Once you’ve watched Brexit: The Uncivil War, starring Benedict Cumberbatch, you may never enter a Facebook ad contest again.

In the movie, based loosely on real events around Brexit, Facebook ads are an important tool in the hands of the dark artists who helped cyber-engineer the referendum victory for the Leave side in Britain’s 2016 referendum on the European Union.

Cumberbatch plays the part of Leave campaign director Dominic Cummings — in real life, now a chief adviser to British Prime Minister Boris Johnson — who sets up a sophisticated digital campaign to reach disengaged, disgruntled citizens.

One method includes mining personal data from unsuspecting voters using a bogus British-football-themed contest, in which everyone who clicks to enter the contest also hands over their valuable Facebook information to the Leave campaign.

It’s a very good movie for Canadians to watch as we’re about to head into an election campaign.

While the movie is part fiction, anyone who has been following the news over the past few years, especially the scandal over Cambridge Analytica and its role in Brexit and Donald Trump’s victory, will recognize the warning flags raised by the film.

It may not be news that social media can be used for nefarious political purposes in the heat of electoral campaigns, but citizens can’t be reminded often enough that Facebook is a medium that not only sends information to its audience, but gathers it as well.

Facebook, to be fair, has put in place a lot more transparency measures since Brexit and Cambridge Analytica, including an advertising library that allows you to see the who, what, when and how much behind election ads elbowing their way into your Facebook stream.

For instance, when I checked the library on Monday, I learned that the Liberal Party of Canada has spent $242,426 on Facebook ads since June. I could also click on individual ads to see where they were targeted. One, featuring a caption “Let’s build on the progress we’ve made,” was specifically aimed at male Facebook users in Manitoba, British Columbia, Ontario and Alberta and rolled out over the weekend.

The more you look through the library, the more you may be wondering what kind of target voter you are. If you are on Facebook at all — and more than 23 million Canadians are, according to most estimates — chances are you’ve already given some thought to why certain ads are appearing in your newsfeed. I know I have: Facebook’s ad algorithm has some really strange ideas about what I’m interested in buying. (Surprise gift-box subscriptions? Really?)

On Monday, I sat down with Sam Jeffers, co-founder of something called Who Targets Me — whotargets.me — an Internet-based effort to help voters see which political parties are trying to catch their interest on Facebook. Jeffers is based in the U.K., but he’s in Canada this week in hopes of getting voters to sign on while the federal election is under way.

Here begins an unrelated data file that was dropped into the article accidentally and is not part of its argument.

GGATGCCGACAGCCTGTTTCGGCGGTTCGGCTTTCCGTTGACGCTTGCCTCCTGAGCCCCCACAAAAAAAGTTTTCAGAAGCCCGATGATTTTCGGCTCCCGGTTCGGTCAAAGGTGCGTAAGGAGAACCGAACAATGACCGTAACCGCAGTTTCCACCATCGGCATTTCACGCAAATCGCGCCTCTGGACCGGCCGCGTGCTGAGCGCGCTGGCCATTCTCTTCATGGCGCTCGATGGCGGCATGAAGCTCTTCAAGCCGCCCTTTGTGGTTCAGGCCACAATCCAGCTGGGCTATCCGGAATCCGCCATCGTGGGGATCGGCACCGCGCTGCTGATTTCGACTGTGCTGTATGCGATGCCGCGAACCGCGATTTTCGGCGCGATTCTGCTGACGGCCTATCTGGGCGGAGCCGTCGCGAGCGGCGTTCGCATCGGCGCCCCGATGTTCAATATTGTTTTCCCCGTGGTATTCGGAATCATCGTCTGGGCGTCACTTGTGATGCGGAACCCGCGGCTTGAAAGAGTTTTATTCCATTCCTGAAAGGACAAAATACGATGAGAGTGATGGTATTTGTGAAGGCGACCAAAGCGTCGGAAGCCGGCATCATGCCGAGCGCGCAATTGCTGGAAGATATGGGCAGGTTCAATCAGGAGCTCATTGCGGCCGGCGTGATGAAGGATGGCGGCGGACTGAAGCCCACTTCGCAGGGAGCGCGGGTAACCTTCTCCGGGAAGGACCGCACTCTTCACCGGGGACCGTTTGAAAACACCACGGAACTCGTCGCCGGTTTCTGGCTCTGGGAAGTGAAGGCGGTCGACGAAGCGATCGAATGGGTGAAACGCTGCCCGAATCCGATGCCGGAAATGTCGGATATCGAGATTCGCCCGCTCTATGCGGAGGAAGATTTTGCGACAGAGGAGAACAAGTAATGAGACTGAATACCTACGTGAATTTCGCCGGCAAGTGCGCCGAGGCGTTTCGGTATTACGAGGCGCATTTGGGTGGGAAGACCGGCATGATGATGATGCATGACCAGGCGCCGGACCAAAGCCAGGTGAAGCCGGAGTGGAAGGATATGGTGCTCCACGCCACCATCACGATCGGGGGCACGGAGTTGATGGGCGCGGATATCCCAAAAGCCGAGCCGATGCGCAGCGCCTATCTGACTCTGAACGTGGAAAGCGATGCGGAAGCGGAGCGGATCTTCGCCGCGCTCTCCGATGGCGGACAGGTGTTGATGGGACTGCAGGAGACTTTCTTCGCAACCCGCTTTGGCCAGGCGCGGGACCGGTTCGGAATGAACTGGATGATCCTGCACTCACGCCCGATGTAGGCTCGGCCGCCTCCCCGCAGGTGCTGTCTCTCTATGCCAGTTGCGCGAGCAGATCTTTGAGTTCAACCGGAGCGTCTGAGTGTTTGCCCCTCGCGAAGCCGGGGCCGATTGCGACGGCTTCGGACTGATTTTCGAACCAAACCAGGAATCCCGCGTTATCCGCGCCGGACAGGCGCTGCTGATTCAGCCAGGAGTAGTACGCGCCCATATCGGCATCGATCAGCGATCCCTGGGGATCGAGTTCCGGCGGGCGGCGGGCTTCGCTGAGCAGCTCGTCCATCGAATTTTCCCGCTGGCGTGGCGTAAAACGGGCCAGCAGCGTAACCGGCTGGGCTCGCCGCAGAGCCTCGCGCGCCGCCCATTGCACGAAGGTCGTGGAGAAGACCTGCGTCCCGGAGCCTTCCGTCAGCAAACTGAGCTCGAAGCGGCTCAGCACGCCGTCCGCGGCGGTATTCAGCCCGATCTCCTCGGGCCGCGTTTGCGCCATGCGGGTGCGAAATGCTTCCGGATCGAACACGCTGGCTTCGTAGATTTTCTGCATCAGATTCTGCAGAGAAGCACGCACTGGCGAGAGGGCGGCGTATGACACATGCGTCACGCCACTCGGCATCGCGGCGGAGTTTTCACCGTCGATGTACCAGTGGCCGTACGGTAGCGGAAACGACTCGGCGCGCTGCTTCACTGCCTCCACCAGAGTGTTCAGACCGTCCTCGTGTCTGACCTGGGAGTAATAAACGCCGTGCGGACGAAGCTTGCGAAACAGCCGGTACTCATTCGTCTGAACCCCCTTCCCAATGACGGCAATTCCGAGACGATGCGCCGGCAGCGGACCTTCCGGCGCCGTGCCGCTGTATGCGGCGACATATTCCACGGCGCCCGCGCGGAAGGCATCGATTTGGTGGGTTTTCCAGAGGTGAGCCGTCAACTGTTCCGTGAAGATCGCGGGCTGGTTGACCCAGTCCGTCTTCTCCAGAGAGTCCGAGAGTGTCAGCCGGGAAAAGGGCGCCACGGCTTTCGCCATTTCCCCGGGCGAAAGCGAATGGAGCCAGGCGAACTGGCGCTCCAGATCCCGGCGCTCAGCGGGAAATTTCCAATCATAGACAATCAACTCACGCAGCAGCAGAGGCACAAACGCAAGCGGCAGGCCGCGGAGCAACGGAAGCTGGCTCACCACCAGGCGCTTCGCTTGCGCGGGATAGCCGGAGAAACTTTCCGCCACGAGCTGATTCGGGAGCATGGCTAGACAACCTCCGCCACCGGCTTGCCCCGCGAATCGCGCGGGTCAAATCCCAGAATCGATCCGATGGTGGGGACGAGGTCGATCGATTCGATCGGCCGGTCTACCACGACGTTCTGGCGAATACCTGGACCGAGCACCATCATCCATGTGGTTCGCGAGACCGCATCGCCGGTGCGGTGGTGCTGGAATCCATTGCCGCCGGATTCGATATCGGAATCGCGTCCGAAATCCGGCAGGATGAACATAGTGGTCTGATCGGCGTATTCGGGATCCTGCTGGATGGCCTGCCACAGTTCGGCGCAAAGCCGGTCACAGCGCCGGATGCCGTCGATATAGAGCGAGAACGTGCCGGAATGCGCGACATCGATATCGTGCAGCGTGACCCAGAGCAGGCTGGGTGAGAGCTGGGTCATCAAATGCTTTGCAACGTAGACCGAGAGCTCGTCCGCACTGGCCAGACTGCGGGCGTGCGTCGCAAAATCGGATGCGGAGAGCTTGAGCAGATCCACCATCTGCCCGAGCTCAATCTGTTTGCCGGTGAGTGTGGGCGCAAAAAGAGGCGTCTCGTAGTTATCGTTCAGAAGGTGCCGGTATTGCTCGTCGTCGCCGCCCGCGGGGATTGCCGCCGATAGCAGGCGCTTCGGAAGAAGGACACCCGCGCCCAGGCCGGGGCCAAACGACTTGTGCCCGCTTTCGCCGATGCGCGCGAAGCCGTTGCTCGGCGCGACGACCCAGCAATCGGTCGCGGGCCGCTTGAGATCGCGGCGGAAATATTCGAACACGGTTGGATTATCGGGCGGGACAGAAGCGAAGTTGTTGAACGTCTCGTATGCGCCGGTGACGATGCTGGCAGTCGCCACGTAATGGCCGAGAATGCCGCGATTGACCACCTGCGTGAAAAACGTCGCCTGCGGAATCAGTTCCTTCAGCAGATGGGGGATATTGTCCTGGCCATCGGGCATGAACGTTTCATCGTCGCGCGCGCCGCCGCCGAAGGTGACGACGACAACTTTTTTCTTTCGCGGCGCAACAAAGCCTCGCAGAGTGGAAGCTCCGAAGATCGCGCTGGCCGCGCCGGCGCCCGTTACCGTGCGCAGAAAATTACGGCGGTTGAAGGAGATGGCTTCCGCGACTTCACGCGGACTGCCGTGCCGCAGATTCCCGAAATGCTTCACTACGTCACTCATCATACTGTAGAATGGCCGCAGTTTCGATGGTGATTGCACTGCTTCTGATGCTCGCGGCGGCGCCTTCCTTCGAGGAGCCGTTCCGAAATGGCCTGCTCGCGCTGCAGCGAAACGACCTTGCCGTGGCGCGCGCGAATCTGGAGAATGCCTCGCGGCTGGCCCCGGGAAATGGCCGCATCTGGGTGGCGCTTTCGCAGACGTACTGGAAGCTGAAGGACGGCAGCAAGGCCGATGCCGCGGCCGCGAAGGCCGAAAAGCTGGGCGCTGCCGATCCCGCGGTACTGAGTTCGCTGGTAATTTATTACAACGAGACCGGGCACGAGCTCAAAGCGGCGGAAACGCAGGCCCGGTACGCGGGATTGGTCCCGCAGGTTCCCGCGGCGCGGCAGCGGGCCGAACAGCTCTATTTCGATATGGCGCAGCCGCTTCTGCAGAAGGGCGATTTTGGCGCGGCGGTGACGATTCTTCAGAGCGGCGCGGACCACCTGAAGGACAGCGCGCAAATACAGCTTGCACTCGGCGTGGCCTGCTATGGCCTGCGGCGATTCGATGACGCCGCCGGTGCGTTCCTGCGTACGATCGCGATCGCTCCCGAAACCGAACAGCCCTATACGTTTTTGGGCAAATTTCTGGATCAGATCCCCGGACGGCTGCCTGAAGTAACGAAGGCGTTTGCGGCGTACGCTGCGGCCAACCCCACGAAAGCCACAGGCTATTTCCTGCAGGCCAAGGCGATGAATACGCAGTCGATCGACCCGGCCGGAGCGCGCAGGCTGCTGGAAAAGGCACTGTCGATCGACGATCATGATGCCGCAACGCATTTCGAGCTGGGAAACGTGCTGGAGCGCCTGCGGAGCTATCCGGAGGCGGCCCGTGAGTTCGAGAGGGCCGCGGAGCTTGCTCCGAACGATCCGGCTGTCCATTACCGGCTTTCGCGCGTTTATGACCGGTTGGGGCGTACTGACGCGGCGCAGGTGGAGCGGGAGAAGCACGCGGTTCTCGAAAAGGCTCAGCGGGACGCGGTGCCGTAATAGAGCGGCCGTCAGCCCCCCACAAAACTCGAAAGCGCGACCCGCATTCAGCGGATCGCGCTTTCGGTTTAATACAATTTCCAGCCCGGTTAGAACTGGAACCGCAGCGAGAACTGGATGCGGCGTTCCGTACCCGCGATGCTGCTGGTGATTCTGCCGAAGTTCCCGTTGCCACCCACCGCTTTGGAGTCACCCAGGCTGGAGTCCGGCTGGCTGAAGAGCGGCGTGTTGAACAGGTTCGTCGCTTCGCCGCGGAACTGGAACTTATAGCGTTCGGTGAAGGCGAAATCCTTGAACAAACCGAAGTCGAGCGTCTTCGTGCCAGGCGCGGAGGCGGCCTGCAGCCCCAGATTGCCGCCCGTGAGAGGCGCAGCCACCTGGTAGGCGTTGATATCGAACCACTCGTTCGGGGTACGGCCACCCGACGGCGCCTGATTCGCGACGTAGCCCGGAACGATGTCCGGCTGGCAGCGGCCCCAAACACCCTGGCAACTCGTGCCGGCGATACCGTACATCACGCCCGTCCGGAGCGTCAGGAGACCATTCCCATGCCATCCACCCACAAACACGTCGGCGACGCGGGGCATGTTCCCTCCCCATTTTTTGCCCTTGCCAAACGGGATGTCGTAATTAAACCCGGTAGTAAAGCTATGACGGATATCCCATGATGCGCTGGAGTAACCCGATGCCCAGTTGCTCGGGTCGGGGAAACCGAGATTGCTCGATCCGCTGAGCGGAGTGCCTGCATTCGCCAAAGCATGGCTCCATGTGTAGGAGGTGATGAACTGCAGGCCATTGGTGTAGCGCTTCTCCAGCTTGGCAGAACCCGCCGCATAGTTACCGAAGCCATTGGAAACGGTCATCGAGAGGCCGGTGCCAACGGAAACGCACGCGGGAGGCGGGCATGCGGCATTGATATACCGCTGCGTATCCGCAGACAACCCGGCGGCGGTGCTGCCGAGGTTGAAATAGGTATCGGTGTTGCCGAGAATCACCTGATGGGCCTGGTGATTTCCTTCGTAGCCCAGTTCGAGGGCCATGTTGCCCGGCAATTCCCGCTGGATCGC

To find out what the political parties like about your Facebook page — or, why you’re suddenly seeing Justin Trudeau, Andrew Scheer or Jagmeet Singh amid posts and photos from family and friends — you attach a Who Targets Me extension to your browser software. Here’s how the Who Targets Me website explains what happens next:

“The software collects the Facebook adverts you see and adds them to the Who Targets Me database. Once you start to see political adverts, it provides you with a personalized breakdown of those posts, along with links to them, and information about why you were targeted with that advert.”

Jeffers said that you’ll be able to learn whether you’ve been targeted because of your age, gender, your geography or maybe even your interests. In turn, you’ll get some valuable hints about where the Canadian political parties believe they need to turn up the charm to get your vote. Basically, it’s the virtual equivalent of yelling at a telemarketer: “How did you get my number?”

The targeted interests could be enlightening. Years ago, for instance, Conservatives told me they’d learned that snowmobile owners were more likely to vote for them, so they specifically aimed their marketing to snowmobile magazines and users. It’s not clear whether Who Targets Me will be able to gather data like that, but I’d be keen to know whether parties are trying to match hobbies or consumption patterns to their voter targets, on top of gender, age and geography.

None of the ad-transparency efforts are going to catch political ads posing as fake-football contests, though, or blatantly fake news stories romping around Facebook. You have to actually pay for an ad to be subject to scrutiny from Facebook or Who Targets Me.

But if you’re looking for some motivation about why to pay more attention to social media in the coming election campaign, watch the Brexit movie.

Susan Delacourt is the Star’s Ottawa bureau chief and a columnist covering national politics.